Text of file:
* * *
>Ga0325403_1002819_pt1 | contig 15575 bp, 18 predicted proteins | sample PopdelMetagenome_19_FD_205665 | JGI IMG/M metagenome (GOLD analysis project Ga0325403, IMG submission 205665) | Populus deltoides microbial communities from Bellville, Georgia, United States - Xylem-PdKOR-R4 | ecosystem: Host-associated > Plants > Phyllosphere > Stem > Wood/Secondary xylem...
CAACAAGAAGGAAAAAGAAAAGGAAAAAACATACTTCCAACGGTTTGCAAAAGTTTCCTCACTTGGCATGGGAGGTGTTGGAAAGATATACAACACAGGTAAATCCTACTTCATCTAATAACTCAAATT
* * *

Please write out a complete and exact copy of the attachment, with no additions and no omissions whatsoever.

>Ga0325403_1002819_pt1 | contig 15575 bp, 18 predicted proteins | sample PopdelMetagenome_19_FD_205665 | JGI IMG/M metagenome (GOLD analysis project Ga0325403, IMG submission 205665) | Populus deltoides microbial communities from Bellville, Georgia, United States - Xylem-PdKOR-R4 | ecosystem: Host-associated > Plants > Phyllosphere > Stem > Wood/Secondary xylem...
CAACAAGAAGGAAAAAGAAAAGGAAAAAACATACTTCCAACGGTTTGCAAAAGTTTCCTCACTTGGCATGGGAGGTGTTGGAAAGATATACAACACAGGTAAATCCTACTTCATCTAATAACTCAAATT